When the coffee has been harvested, the seeds (let’s call them beans from now on) must be separated from the fruit pulp.
There are a few methods for this, which can be divided into three categories: wet processing, dry processing, and semi-dry processing.
Wet processing coffee beans
Before drying the coffee beans (i.e., the seeds of the coffee cherry), the fruit covering the beans needs to be removed. The wet coffee processing method (also called washed coffee for apparent reasons) uses special machinery and a considerable amount of water to do this.
After sorting, the coffee cherries are immersed in water. This step separates the good from the bad. The bad (or unripe) coffee cherries will float, while the good (ripe) will sink to the bottom of the tub.
The coffee cherries are pushed through a screen with a hole just larger than a coffee bean in the next step. This removed the skin and most of the pulp.
The rest of the fruit pulp is removed by various methods, depending on the location and size of the processing plant.
The classic method to remove the remaining pulp in the wet process is the so-called ferment-and-wash method. The pulp is broken down by allowing the pulp-covered beans to ferment with the addition of microbes.
Fermenting breaks down the pectin (or cellulose) in fruit pulp, making the pulp even pulpier.
The beans are then washed to remove the broken-down pulp.
Dry processing coffee beans
The dry process is the original coffee processing method. After picking the coffee, cherries are first sorted to filter out any bad or unripe cherries.
Then the cherries are cleaned and placed in the sun on drying racks.
During the 4 (!) weeks it might take to dry the cherries to an optimal level, the coffee is raked through or turned multiple times each day to ensure even drying and to prevent the development of mildew.
Dry processed coffee beans are also known as unwashed or natural coffee beans.
Semi-dry processing coffee beans
There is bound to be a hybrid of the two when there is a dry process and a wet process. Enter: semi-dry processing.
This involves removing the skin of the coffee cherry in a pulping machine, leaving it (coated in fruit pulp) for a day, and then the pulp is washed off.
This method of processing results in coffee beans that are said to be higher in acidity and have an increased body.
You’ll also find these coffee beans labeled as wet-hulled, semi-washed, or pulped natural.
Final step: drying and milling coffee beans
After the skin and pulp of the coffee cherry have been removed, you are left with a very wet green coffee bean covered in a paper-thin silvery skin.
In the case of dry-processed coffee beans, you are left with a complete dried-out cherry.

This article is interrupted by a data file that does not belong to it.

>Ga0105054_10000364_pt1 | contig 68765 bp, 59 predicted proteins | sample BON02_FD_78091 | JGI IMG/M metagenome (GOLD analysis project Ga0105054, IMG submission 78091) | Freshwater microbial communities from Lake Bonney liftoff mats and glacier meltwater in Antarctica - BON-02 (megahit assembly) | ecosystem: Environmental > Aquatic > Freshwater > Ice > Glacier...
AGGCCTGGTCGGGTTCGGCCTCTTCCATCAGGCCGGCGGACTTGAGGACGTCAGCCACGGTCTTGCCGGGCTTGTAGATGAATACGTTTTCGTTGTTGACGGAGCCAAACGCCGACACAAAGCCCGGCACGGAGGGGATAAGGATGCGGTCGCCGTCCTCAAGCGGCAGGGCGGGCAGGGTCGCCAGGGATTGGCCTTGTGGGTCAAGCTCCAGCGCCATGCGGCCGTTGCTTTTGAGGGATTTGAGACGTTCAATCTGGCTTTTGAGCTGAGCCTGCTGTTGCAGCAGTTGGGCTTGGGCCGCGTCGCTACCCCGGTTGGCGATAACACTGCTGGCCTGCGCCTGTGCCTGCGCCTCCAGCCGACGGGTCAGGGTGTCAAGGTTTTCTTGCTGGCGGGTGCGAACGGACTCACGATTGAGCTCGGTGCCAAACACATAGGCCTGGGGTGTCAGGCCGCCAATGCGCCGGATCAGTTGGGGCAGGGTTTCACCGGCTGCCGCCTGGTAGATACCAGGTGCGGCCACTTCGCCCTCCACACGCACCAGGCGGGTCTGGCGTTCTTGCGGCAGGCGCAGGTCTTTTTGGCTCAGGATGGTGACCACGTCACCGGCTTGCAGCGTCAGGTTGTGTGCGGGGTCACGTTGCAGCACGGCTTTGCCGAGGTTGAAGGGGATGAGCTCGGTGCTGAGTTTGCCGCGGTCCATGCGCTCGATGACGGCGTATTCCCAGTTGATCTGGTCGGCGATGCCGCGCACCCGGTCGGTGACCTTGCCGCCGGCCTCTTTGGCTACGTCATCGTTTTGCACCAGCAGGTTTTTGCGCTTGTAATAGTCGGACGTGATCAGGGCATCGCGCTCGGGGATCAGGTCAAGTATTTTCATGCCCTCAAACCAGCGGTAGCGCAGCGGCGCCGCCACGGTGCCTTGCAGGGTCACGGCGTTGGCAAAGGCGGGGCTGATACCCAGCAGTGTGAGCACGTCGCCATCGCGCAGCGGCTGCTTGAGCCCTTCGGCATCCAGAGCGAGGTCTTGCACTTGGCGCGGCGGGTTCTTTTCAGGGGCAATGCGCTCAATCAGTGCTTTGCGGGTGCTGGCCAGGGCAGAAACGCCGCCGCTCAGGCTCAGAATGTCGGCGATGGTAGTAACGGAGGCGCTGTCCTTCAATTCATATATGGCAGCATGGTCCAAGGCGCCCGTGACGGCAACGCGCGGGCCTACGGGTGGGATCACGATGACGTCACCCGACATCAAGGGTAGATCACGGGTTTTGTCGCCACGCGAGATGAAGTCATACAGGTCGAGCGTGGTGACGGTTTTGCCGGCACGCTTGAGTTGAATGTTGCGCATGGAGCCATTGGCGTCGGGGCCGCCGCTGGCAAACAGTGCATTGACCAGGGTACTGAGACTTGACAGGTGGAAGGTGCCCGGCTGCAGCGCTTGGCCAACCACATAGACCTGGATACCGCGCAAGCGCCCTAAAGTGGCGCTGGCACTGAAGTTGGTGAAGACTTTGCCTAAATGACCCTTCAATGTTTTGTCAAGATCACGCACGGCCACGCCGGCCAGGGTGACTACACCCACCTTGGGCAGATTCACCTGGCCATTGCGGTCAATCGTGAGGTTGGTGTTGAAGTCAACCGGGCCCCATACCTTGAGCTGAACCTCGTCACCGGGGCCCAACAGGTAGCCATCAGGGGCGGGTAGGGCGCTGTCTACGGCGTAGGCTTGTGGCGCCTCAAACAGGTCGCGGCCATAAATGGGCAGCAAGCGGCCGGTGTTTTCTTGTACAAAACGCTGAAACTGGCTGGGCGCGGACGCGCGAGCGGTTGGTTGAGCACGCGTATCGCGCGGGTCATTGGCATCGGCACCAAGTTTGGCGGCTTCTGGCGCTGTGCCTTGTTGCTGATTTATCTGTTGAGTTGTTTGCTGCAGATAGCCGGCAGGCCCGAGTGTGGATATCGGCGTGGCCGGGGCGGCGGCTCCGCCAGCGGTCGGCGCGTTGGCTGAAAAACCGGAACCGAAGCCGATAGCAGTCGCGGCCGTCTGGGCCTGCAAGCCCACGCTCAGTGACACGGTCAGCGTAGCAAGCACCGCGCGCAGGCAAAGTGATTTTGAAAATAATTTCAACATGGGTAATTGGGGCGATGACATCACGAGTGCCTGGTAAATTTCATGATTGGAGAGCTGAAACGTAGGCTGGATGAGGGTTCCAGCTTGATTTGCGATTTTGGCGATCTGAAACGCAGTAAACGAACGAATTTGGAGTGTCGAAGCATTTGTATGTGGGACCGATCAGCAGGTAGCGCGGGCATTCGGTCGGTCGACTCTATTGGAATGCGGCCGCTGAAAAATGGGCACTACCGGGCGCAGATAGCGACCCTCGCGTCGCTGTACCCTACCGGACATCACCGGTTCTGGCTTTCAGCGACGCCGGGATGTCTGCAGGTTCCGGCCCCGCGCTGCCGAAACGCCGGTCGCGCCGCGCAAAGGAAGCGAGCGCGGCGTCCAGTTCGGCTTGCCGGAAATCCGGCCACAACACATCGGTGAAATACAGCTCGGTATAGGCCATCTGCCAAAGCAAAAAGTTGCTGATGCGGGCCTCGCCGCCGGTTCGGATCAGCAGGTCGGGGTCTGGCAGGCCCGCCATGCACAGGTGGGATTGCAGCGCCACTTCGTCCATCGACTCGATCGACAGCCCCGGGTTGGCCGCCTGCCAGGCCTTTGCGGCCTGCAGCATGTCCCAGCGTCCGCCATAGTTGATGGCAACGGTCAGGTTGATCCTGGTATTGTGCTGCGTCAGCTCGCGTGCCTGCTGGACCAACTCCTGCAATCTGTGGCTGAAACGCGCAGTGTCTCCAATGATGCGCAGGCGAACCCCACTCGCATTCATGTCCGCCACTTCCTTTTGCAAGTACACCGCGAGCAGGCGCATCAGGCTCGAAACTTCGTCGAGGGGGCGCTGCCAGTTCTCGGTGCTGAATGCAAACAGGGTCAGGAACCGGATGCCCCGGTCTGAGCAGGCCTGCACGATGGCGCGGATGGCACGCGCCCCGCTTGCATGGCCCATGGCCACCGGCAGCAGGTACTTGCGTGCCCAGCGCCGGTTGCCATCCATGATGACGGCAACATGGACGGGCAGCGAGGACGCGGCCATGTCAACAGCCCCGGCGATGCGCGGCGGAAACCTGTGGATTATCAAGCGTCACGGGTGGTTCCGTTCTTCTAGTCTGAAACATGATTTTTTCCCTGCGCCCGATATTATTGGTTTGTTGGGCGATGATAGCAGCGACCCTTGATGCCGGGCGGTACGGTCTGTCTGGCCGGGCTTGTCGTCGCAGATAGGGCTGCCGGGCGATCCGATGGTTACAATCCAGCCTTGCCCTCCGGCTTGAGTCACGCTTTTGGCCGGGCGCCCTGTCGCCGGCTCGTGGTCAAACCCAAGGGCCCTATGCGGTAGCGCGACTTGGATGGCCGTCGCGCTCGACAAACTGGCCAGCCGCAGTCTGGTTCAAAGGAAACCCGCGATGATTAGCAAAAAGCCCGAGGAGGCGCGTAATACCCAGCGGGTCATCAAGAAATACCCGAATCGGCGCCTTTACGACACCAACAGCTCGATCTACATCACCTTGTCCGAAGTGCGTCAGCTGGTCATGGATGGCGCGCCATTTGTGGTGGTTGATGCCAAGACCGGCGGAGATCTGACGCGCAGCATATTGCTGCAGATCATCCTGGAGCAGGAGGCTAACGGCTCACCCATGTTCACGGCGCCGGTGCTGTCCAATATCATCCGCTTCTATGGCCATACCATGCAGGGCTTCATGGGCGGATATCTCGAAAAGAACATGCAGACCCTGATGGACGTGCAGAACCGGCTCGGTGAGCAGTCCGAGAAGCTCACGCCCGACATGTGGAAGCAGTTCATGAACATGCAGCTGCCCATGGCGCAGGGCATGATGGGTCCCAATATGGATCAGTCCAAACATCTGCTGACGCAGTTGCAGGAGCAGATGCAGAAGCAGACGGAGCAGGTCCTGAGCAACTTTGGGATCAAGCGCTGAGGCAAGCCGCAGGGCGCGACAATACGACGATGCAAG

Coffee beans processed through the wet or semi-dry process are left to dry (dry-processed cherries are already dried) to the optimal moisture level (between 10% and 12%) either in the sun or in a drying machine.
Hulling removes any leftover fruit pulp and skin.
Polishing removes the silvery skin, also called (what’s in a name) silver skin.
Step 3: storage, transportation, and roasting of coffee beans
Finally, the dry green coffee beans are cleaned and sorted for storage. This is usually done by machines that remove any leftover sticks or stones, or other kinds of debris.
The coffee beans are also (usually) tested for density and size, and color.
Coffee beans are then stored in a big bag of either jute or woven poly. Storage can either mean storage before transportation or just storage. G
reen coffee beans are usable for several years after harvesting.
The main takeaway here is that coffee is stored and transported in an unroasted state. After roasting, coffee is only good for a couple of weeks.
At least, that’s the case if you ask the average barista. However, the big coffee manufacturers will have you believe that roasted and even ground coffee has a shelf life of months, if not years.
So, is coffee man-made?
We have taken a look at the invention of coffee, and we have glanced at the production process of coffee.
While coffee is, in essence, a natural product, there is no denying that human intervention is crucial. Let’s put it this way: without nature, there is no coffee cherry, but without a human, that coffee cherry will never turn into a roasted coffee bean, let alone a cup of coffee.
So the case for coffee being man-made is a strong one. But If you look at the dictionary, you’ll find that man-made usually means “artificial.” And artificial means that something is not naturally produced or grown.
Complicated… But there is a solution!
Coffee is both!
It is both man-made and natural.
Ah… ever the diplomat.
But seriously, if you would ask a linguist, they would definitely not call coffee man-made. The foundations of your cup of coffee are easily traced back to the natural product.
Let’s settle this…
Coffee is not man-made.